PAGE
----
Government intervention is incentive based and with a propensity towards proactive rather than reactive measures. (Such as investment in preventative health measures and needs based education funding).
Labor believe in the socialism of the public sector as opposed to the privatisation of the public sector to provide the best services to the community. They believe the right assistance can develop individuals into strong, productive citizens, able to engage in the community, and break down the hindrances that were preventing them from doing so. Labor’s values consider external factors to the individual’s inherent drive and personality, and do not seek to place blame on the individual, but seek to address these hindrances and strive to provide an egalitarian society.
Labor’s overarching philosophy is Laborism, which values the labour of the working class. Laborists believe in the protection of safe work, rights and wages. They also believe this drives productivity and keeps the economy strong. They strongly believe that everyone should have equal access to work and a fair days work for a fair days pay. They believe in the Fair Go for workers.
Laborism is consistent with Government intervention in job creation projects to bring equal opportunity to everyone through the ability to access secure work, self development and career progression. They strive for low unemployment as this also creates a better standard of living though higher productivity and higher wages.
Labor believes in collective progressive policy which seeks to challenge the norms of the status quo. They are the leaders of every major positive reform contemporary Australia has ever had, such as: Medicare, Superannuation, Collective Bargaining, Fair Work Tribunal, Gonski, NDIS and NBN
Under Bill Shorten’s leadership, his message is clear that he has returned to the true Labor values ingrained in Laborism which distinguishes Labor as a defiant opposition to the conservative alternative.
His very vocally championing egalitarian values and laborism as progressive solutions. His rejection of the increase to a GST as it would hurt the most vulnerable, his damning rejection of changes to Medicare and tenacious protection of our universal health system, his rejection of the removal of penalty rates and his submission to the Fair Work Commission to protect same. His endless counter attacks on the Government to protect pensioners and families from harmful cuts and to stop the Liberals making the unemployed starve for six months!
His policy for protecting workers from underpayment, from exploitation and ensuring clarity of the term “Internship” to separate this from an essential learning or training activity from one of exploitation of the working class. In addition to policy for mandatory quotas of apprentices in Federally funded projects and investment in upskilling and training in new technologies. There many more examples of this differentiation between Shorten’s Labor and Turnbull’s Liberals, and they can be found here.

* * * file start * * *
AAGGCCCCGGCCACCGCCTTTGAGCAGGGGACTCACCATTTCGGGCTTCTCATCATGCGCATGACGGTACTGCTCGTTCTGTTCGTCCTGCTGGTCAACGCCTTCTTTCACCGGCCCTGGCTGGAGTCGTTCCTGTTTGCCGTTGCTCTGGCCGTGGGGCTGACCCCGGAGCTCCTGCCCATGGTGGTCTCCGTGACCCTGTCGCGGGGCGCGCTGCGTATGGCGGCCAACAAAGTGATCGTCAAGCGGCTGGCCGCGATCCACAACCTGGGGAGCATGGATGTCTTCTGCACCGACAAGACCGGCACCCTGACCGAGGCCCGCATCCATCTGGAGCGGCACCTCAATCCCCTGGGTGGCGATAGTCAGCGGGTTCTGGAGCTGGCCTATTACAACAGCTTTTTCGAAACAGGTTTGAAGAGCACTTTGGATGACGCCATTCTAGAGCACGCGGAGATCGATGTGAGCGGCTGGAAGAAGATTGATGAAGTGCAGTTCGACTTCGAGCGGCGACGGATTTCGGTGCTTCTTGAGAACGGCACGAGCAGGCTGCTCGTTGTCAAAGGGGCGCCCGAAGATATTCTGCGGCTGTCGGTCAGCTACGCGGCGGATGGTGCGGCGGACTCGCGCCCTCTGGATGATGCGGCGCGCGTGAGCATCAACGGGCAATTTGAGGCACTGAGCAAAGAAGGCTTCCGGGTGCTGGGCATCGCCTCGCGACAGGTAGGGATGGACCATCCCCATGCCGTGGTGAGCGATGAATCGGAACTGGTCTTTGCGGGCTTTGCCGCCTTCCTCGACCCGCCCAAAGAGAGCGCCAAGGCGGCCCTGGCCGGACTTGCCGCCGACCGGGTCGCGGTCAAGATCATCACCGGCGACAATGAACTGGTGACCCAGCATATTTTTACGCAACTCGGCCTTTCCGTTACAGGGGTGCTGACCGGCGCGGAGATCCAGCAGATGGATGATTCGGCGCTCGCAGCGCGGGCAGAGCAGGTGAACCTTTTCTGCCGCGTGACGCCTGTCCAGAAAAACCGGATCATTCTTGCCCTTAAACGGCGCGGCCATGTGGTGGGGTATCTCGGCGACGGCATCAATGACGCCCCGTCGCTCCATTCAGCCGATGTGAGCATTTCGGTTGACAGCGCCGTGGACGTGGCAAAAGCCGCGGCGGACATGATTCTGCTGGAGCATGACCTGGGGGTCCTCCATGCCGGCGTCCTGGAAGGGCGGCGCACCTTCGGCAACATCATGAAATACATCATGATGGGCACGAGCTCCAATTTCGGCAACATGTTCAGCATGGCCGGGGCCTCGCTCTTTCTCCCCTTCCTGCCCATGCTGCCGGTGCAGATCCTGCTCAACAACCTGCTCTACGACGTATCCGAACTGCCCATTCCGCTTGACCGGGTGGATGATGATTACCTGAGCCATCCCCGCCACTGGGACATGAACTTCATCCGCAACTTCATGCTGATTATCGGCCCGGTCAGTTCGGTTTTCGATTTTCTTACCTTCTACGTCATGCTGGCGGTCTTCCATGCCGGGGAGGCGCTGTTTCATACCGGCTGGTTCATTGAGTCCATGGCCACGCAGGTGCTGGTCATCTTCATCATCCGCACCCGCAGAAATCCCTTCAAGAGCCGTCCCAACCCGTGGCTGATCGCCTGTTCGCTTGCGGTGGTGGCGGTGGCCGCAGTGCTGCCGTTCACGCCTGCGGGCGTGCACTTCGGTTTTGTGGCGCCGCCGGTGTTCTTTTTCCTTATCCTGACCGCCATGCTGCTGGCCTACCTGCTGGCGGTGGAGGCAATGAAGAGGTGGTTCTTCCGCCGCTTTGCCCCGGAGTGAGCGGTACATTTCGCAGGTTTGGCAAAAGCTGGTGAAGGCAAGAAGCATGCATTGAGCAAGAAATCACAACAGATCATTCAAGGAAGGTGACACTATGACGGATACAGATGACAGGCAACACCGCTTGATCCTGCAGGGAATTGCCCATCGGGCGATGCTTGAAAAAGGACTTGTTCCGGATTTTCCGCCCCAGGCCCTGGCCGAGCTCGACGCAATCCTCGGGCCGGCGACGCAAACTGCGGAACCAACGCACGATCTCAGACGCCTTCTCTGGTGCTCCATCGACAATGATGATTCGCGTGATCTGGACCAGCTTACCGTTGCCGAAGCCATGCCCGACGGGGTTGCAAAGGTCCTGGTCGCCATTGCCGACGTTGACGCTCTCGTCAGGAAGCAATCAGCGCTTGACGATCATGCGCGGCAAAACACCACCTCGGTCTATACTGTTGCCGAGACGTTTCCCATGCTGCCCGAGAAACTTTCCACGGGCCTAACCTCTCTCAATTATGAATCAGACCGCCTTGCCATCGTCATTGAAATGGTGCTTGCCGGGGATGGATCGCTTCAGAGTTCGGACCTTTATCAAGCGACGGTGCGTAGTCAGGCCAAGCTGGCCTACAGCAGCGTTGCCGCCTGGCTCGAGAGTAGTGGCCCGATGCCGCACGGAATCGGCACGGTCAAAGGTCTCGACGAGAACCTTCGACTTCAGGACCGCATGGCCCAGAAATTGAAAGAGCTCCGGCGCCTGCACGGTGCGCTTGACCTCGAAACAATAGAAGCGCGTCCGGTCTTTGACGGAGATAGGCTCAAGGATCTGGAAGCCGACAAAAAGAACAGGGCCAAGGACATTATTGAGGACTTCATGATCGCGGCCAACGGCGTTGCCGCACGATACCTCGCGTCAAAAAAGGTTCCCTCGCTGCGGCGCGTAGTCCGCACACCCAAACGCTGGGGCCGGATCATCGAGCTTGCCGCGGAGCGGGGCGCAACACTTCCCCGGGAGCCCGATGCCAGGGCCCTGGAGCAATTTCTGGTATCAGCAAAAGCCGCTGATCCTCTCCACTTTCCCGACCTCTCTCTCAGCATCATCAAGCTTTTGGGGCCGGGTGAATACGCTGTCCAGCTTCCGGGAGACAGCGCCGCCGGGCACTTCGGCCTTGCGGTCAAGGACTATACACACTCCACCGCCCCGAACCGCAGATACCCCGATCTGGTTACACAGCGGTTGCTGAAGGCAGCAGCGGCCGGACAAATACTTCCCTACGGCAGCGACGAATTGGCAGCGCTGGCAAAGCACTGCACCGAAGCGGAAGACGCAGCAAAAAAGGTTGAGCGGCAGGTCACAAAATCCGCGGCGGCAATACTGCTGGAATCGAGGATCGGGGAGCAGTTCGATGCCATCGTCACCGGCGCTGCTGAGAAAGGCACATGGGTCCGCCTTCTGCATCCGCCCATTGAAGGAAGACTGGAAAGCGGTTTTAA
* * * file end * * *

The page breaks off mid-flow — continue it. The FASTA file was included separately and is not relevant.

Liberals – The Liberals view of “the people” traditionally focuses big business as centric to their policy development. A key focus of economic policy management is built around the rhetoric of welfare bashing of ‘lifters and leaners’ or ‘taxed and taxed nots’ so cuts will be met with little resistance from the public, through the stigmatisation of this group.
As described in the section above, the attacks on families, welfare recipients and workers are a testament to how out of touch the Liberals are with the every day Australian and their families.
Turnbull’s “look at moi” empty verbose rhetoric, where he talks at people and not to them. An example of this is, his common phrase of, “We simply must remember….” in my view is a clear indication of class separation where the ‘people (a forgetful and unintelligent lot) need a gentle paternalistic guiding hand from those who need to remind us of our place.”
Labor – The Labor movement invests in grass roots activism. Under Bill Shorten engaging with the public has been a central focus. Community Cabinets in QLD were introduced by the Labor Government and Shorten’s personal style is community forums, where he openly takes questions from the floor and answers questions in an open public forum.
Shorten has done about 150 public forums in the last 18 months and numerous live Facebook feeds direct to anyone on Facebook who cares to subscribe to his live posts.
As for if Shorten is in touch with the people. I will leave you with his budget reply address for you to decide.
I have had the personal opportunity to attend one of Bill Shorten’s community forums.
In my own experience, he fielded a huge variety of random questions and answered them in detail. He was relaxed and open and quite focused on the night being about the people and their questions and not about us listening to a speech about him or Labor.
I had the opportunity to ask a question. He approached me after the event and asked me to write to him in more detail with my concerns and expressed genuine interest in speaking to me further. I saw him openly engaging with others with genuine interest as well after the event.
He did not have to do that. He did not have to seek me or others out. He had enough people around him to purposely avoid me, if he wanted to. It speaks to his genuineness as a leader. I wish everyone could meet Bill Shorten because until you meet him up close and speak with him, you don’t realise that much of the negative media portrayal and other people’s negative perceptions are so very wrong.